One hundred and three

Mother and Child 2 – feet apart

1910 by Eric Gill
National Museum Wales, Cardiff

Gill, as well as experimenting with rather more sensual depictions of love (postcard ninety-four), was also transfixed by the tender intimacy between mother and child, one that he felt should be re-portrayed in the ultimate pair: the Virgin and Christ. Gill made many attempts to capture this infamous pair, this sculpture being one of them, determined to present them for their natural relationship rather than their deity. Gill strips them of their usual overly ornate clothing, Mary has no blue and Jesus no halo, and presents them naked in his usual honed stone, smooth and white in its simplicity. The softness Gill gives to his sculpture is truly manipulated here, all features are unobtrusively rounded from Mary’s face to feet, her right arm and hand a perfect curve to cradle her baby, who, unlike many depictions, is truly baby in size, all rounded arms and legs he turns to look at mother, not us. What particularly drew Gill to the Mary and child was the sacred act of breastfeeding which, though so often shown in this pair, in his opinion was never properly approached. Instead of the usual round breast simply ‘shown’ to indicate the ritual, Gill looks to the emotion involved, and thus to the true relationship between mother and baby; indeed her hand holds the breast to her child, her gaze held by him. With soft curves and unity of material Gill creates a circle of intimacy between the two, holding them together compositionally in order to demonstrate, and celebrate, the bond.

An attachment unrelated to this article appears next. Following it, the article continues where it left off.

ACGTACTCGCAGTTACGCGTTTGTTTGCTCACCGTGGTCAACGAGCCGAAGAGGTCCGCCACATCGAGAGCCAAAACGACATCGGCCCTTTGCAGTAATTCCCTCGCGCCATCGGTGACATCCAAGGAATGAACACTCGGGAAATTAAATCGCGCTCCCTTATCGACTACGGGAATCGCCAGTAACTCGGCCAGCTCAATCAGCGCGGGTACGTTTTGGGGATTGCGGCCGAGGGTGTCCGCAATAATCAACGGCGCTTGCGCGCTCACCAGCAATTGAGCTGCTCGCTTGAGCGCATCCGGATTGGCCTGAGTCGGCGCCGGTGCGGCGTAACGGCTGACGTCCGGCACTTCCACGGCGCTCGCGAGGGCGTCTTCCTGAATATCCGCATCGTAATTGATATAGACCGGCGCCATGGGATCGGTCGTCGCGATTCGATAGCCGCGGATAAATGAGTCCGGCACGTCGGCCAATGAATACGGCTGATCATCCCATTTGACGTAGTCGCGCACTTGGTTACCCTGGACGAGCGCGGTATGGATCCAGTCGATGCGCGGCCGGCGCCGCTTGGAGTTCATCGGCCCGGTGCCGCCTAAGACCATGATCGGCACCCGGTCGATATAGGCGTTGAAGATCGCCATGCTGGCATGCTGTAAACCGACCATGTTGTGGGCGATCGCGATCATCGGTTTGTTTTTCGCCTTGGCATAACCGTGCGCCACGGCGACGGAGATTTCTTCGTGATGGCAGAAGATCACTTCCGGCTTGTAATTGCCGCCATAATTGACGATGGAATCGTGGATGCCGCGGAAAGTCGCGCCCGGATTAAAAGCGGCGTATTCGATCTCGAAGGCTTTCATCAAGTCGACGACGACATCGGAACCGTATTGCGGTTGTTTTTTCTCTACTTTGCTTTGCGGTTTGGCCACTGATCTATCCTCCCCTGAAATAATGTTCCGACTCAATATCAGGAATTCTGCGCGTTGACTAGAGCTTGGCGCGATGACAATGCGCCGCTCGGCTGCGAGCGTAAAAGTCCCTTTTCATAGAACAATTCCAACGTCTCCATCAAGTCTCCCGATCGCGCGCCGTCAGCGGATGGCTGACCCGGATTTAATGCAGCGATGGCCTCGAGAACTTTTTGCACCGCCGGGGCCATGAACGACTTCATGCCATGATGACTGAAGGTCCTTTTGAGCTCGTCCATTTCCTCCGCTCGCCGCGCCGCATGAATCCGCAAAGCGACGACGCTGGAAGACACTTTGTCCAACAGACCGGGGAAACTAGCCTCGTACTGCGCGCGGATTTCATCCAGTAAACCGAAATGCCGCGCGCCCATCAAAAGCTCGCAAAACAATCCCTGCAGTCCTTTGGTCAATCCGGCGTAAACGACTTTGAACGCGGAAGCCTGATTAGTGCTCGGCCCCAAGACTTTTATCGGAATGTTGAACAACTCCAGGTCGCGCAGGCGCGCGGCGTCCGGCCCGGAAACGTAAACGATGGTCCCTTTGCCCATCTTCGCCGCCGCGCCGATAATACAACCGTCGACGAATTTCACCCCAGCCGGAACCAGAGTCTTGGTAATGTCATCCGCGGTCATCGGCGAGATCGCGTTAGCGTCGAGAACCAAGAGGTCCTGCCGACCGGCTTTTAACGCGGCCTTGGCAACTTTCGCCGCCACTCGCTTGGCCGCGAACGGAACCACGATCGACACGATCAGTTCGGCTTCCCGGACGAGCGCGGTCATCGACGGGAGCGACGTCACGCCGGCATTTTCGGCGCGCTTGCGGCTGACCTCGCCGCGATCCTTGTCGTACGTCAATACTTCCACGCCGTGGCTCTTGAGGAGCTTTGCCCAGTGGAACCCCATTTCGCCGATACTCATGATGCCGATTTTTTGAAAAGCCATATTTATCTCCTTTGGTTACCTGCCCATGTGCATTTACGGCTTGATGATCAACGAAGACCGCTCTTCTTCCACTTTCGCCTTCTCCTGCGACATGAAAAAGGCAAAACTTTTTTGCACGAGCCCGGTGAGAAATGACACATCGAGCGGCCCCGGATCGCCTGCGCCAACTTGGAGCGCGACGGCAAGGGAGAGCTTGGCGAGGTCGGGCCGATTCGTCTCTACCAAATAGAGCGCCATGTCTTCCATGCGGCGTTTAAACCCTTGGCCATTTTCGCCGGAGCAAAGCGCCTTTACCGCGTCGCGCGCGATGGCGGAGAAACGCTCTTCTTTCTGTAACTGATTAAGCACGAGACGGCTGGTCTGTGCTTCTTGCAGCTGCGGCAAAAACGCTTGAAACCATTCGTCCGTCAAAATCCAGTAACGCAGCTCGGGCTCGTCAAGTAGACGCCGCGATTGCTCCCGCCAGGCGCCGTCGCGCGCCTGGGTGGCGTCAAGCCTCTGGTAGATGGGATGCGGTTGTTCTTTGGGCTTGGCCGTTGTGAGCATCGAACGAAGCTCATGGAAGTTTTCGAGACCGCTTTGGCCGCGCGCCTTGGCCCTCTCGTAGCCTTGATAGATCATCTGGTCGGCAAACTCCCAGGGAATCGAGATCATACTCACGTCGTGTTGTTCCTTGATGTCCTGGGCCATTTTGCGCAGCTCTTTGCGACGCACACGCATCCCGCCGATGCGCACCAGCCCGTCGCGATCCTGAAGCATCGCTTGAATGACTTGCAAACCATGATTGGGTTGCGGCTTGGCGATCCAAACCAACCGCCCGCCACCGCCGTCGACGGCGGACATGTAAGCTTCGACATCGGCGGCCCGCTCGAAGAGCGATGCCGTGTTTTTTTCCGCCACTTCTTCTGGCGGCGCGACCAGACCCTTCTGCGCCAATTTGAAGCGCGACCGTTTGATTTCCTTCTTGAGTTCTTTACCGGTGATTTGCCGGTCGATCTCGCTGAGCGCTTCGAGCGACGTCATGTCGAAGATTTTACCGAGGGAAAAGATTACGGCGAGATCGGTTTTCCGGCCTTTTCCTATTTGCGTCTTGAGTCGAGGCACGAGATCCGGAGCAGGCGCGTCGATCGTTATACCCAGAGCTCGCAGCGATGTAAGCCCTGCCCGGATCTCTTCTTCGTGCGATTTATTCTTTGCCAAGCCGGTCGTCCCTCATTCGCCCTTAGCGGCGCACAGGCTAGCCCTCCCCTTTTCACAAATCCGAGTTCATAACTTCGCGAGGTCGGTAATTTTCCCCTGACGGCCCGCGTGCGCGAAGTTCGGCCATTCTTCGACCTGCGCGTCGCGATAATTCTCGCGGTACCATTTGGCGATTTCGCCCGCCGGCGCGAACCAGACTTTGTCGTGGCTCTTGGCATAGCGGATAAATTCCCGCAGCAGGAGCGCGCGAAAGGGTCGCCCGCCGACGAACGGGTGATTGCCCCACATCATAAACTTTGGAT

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Filed under Twentieth-Century

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